‘We’ve got this idea about putting all the footage from the shoot up on our website so people can download and edit the film anyway they want, and put their own scores on it if they like. There’s so many relatively cheap editing software programs about that I reckon we could see some very interesting takes on the film. I like the idea that there would be all these subjective interpretations of Kubricks in the ether. We’ll have to try and work out the bandwith logistics as the files are huge.
DM: Were you constrained by budget, time, location?
Dean Cavanagh: ‘We had five days in which to shoot a feature length film - for budget and time restrictions - which could have obviously been stressful but we warded off any stress by enjoying ourselves.
‘I know it sounds a bit simplistic but we all just decided to enjoy the process. It was a little edgy at first because the cast and crew turned up knowing nothing about my idea or what was required of them. This created an electric atmosphere of ‘forced experimentation’ that really shines through in the footage.’
DM: You’re making this with your son, how was it to work with him?
Dean Cavanagh: ‘There was never any plan to get Josh involved but he was coming up with some really good ideas and scenarios. I love working with younger people and he just kind of integrated himself into the process, which again appeals to mine and Alan’s interest in collaboration.
‘I don’t think either me or Josh are ambitious. I’ve worked with ambitious people and to be honest I find most of them have sociopathic traits. For me creating is reward in and of itself.
‘I’ve always had this notion that pure creativity is a mirroring of the life process. Let’s face it, the end “result” of life is death, so surely everything that you create in life should never be about the result but rather about the “doing” if you are being true to yourself and the life trajectory.’
DM: ‘Kubricks’ is the first part of a trilogy, can you tell me about the other 2 parts?
Dean Cavanagh: ‘The next film is going to be shot at an old Welsh chapel Alan McGee has bought and the third part will hopefully be shot in a house that has been built in one of the remotest parts of the UK I’ve ever seen. A kali yuga/singularity theme will run through all three films. We are working with the same cast and crew for the films but we want to get friends like Anton Newcombe involved in either scoring or “acting”. It would be cool if we ended up with a little community of cast and crew that strives towards a creative continuum. We’ve already found a great young cinematographer called Tom Mitchell whose work and attitude has to be seen to be believed.’
DM: You’re a writer, musician, and artist, what do think of contemporary culture?
Dean Cavanagh: ‘The last thing I’d ever want to do is tag myself with a description of any kind. All I really care about is having the freedom to create things for the sake of creating.
‘My interest in culture isn’t so much about the “products” that materialize but in the processes that create the products and where symbolism and synchronicity fit in to the creative process. Culture now moves at central nervous system speed and anyone can be creative if they choose. If you create because you have an end goal in sight and want to attract an audience to validate your work, I think you could overlook the sacred and sorcerous dimension of creativity.’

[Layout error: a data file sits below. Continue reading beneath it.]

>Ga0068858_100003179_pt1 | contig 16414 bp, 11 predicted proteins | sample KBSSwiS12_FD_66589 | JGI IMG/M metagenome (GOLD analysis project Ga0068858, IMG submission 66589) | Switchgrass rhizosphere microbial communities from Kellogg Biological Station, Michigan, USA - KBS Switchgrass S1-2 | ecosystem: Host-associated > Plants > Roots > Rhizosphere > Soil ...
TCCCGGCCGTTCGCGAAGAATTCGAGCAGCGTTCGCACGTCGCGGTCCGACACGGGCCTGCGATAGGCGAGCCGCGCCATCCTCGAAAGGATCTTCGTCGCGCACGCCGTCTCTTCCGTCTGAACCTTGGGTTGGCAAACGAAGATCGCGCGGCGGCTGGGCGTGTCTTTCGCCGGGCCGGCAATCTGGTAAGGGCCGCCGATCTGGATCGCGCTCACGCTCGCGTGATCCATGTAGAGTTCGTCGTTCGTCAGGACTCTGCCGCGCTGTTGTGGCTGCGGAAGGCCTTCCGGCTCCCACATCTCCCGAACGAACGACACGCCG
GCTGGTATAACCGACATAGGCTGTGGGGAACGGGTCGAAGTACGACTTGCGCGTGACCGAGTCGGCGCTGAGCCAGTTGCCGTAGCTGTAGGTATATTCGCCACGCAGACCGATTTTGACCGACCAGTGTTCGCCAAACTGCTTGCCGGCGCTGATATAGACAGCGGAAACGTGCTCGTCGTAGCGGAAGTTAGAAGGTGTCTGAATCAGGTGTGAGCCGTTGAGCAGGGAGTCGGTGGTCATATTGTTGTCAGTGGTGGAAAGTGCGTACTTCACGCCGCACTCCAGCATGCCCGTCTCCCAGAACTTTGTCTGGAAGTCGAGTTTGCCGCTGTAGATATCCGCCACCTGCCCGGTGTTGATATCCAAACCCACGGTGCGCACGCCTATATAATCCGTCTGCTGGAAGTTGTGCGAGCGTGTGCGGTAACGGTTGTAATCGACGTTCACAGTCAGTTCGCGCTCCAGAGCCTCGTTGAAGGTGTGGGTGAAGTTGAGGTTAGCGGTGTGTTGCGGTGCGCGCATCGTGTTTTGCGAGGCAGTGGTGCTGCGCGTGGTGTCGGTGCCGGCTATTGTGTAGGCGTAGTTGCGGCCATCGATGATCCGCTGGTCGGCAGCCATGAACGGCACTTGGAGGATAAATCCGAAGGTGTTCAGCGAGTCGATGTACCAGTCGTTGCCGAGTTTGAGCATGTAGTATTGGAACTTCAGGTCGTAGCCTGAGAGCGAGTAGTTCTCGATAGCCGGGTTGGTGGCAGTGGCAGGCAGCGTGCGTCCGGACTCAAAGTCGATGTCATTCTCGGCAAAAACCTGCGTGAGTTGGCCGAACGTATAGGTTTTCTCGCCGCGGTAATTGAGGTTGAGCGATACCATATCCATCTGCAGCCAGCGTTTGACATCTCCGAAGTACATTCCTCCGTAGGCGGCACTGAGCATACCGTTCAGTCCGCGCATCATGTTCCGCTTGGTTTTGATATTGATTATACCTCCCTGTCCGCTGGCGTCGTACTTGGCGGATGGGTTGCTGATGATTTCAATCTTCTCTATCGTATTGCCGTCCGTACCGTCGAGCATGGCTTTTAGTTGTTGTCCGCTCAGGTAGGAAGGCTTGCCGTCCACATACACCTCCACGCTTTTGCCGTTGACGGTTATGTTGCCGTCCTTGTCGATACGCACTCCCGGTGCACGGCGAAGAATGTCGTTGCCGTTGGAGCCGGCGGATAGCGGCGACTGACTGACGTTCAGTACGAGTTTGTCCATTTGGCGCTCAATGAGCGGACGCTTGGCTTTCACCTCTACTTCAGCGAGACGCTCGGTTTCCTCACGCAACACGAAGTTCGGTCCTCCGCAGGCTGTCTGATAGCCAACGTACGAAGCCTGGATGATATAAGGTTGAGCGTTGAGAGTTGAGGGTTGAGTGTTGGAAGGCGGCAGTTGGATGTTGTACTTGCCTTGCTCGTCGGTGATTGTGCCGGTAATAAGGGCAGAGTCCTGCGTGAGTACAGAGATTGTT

DM: Has Magick been important to you?
Dean Cavanagh: ‘My interest in esoterica was cultivated by my voracious consumption of the works of Bowie, Robert Anton Wilson, James Joyce, William Burroughs, Jung and of course Stanley Kubrick. Magic is such a broad church and I suppose my bag is synchronicity. I’ve experienced some mind blowing syncs in my life and they started to increase when I became friends with Alan McGee. I am always intrigued by occulture and psychogeography and how it is now starting to slowly run into the mainstream. I get a lot of entertainment from the Synchromysticism Forum and various blogs and it’s such a liberating experience sharing ideas, concepts and connections with people purely for the sake of it. Having no agenda is always a liberating experience.’
DM: What’s your view of cinema today?
Dean Cavanagh: ‘Not that I have anything against Hollywood films, but with the advent of the internet and relatively cheap technology I was of the opinion that Hollywood would be threatened and it would open the door for less established, less bankable talent to step up to the financing tables with fresh ideas. I was wrong of course, all Hollywood has done is consolidate even more and concentrate on what it does best: Event movies. They know that they cannot be competed with in that arena. What you see now is less low and medium budget size films being made and franchise and event movies being pumped up even more with finance. It’s not something that bothers me because I’m an admirer of all kinds of films as long as there is something that excites or resonates with me.’
Meantime, you can download the soundtrack to Kubricks heret.
Previously on Dangerous Minds
With thanks to Dean Cavanagh